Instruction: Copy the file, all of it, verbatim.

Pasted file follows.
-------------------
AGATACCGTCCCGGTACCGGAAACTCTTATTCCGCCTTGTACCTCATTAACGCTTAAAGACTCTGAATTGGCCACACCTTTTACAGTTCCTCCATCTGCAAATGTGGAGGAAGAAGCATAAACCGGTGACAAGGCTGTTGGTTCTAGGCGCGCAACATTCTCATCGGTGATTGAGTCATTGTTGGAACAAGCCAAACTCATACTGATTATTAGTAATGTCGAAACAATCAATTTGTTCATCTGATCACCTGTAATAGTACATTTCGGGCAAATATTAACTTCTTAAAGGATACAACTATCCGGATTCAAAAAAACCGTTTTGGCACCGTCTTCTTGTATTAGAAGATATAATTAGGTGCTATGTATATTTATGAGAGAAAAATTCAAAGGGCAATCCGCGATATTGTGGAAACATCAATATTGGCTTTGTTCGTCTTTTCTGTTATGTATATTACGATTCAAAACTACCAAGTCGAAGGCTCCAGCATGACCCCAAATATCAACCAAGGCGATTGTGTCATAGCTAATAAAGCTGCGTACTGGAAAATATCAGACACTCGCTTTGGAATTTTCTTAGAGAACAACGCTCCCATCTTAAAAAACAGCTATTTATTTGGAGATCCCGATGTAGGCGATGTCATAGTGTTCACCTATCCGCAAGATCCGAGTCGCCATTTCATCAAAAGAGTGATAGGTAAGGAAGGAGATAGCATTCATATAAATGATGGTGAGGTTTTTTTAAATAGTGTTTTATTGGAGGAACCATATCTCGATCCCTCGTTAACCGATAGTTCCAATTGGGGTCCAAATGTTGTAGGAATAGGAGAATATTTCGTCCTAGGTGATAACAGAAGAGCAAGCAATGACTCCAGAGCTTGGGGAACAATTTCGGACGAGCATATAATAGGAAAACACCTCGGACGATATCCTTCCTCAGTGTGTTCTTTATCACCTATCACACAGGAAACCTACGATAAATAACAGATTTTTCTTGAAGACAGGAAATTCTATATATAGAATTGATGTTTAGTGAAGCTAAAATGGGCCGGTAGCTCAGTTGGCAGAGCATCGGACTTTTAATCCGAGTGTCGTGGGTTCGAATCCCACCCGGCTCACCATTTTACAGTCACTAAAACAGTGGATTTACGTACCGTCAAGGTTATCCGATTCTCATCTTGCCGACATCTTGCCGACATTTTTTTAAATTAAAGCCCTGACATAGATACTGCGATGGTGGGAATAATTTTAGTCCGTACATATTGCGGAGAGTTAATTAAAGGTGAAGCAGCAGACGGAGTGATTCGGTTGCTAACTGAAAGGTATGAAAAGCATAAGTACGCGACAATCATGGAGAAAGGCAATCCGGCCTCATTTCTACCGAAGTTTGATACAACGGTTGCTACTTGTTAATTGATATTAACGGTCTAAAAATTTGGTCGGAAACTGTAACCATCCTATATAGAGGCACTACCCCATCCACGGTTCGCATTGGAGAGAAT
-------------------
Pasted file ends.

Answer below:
AGATACCGTCCCGGTACCGGAAACTCTTATTCCGCCTTGTACCTCATTAACGCTTAAAGACTCTGAATTGGCCACACCTTTTACAGTTCCTCCATCTGCAAATGTGGAGGAAGAAGCATAAACCGGTGACAAGGCTGTTGGTTCTAGGCGCGCAACATTCTCATCGGTGATTGAGTCATTGTTGGAACAAGCCAAACTCATACTGATTATTAGTAATGTCGAAACAATCAATTTGTTCATCTGATCACCTGTAATAGTACATTTCGGGCAAATATTAACTTCTTAAAGGATACAACTATCCGGATTCAAAAAAACCGTTTTGGCACCGTCTTCTTGTATTAGAAGATATAATTAGGTGCTATGTATATTTATGAGAGAAAAATTCAAAGGGCAATCCGCGATATTGTGGAAACATCAATATTGGCTTTGTTCGTCTTTTCTGTTATGTATATTACGATTCAAAACTACCAAGTCGAAGGCTCCAGCATGACCCCAAATATCAACCAAGGCGATTGTGTCATAGCTAATAAAGCTGCGTACTGGAAAATATCAGACACTCGCTTTGGAATTTTCTTAGAGAACAACGCTCCCATCTTAAAAAACAGCTATTTATTTGGAGATCCCGATGTAGGCGATGTCATAGTGTTCACCTATCCGCAAGATCCGAGTCGCCATTTCATCAAAAGAGTGATAGGTAAGGAAGGAGATAGCATTCATATAAATGATGGTGAGGTTTTTTTAAATAGTGTTTTATTGGAGGAACCATATCTCGATCCCTCGTTAACCGATAGTTCCAATTGGGGTCCAAATGTTGTAGGAATAGGAGAATATTTCGTCCTAGGTGATAACAGAAGAGCAAGCAATGACTCCAGAGCTTGGGGAACAATTTCGGACGAGCATATAATAGGAAAACACCTCGGACGATATCCTTCCTCAGTGTGTTCTTTATCACCTATCACACAGGAAACCTACGATAAATAACAGATTTTTCTTGAAGACAGGAAATTCTATATATAGAATTGATGTTTAGTGAAGCTAAAATGGGCCGGTAGCTCAGTTGGCAGAGCATCGGACTTTTAATCCGAGTGTCGTGGGTTCGAATCCCACCCGGCTCACCATTTTACAGTCACTAAAACAGTGGATTTACGTACCGTCAAGGTTATCCGATTCTCATCTTGCCGACATCTTGCCGACATTTTTTTAAATTAAAGCCCTGACATAGATACTGCGATGGTGGGAATAATTTTAGTCCGTACATATTGCGGAGAGTTAATTAAAGGTGAAGCAGCAGACGGAGTGATTCGGTTGCTAACTGAAAGGTATGAAAAGCATAAGTACGCGACAATCATGGAGAAAGGCAATCCGGCCTCATTTCTACCGAAGTTTGATACAACGGTTGCTACTTGTTAATTGATATTAACGGTCTAAAAATTTGGTCGGAAACTGTAACCATCCTATATAGAGGCACTACCCCATCCACGGTTCGCATTGGAGAGAAT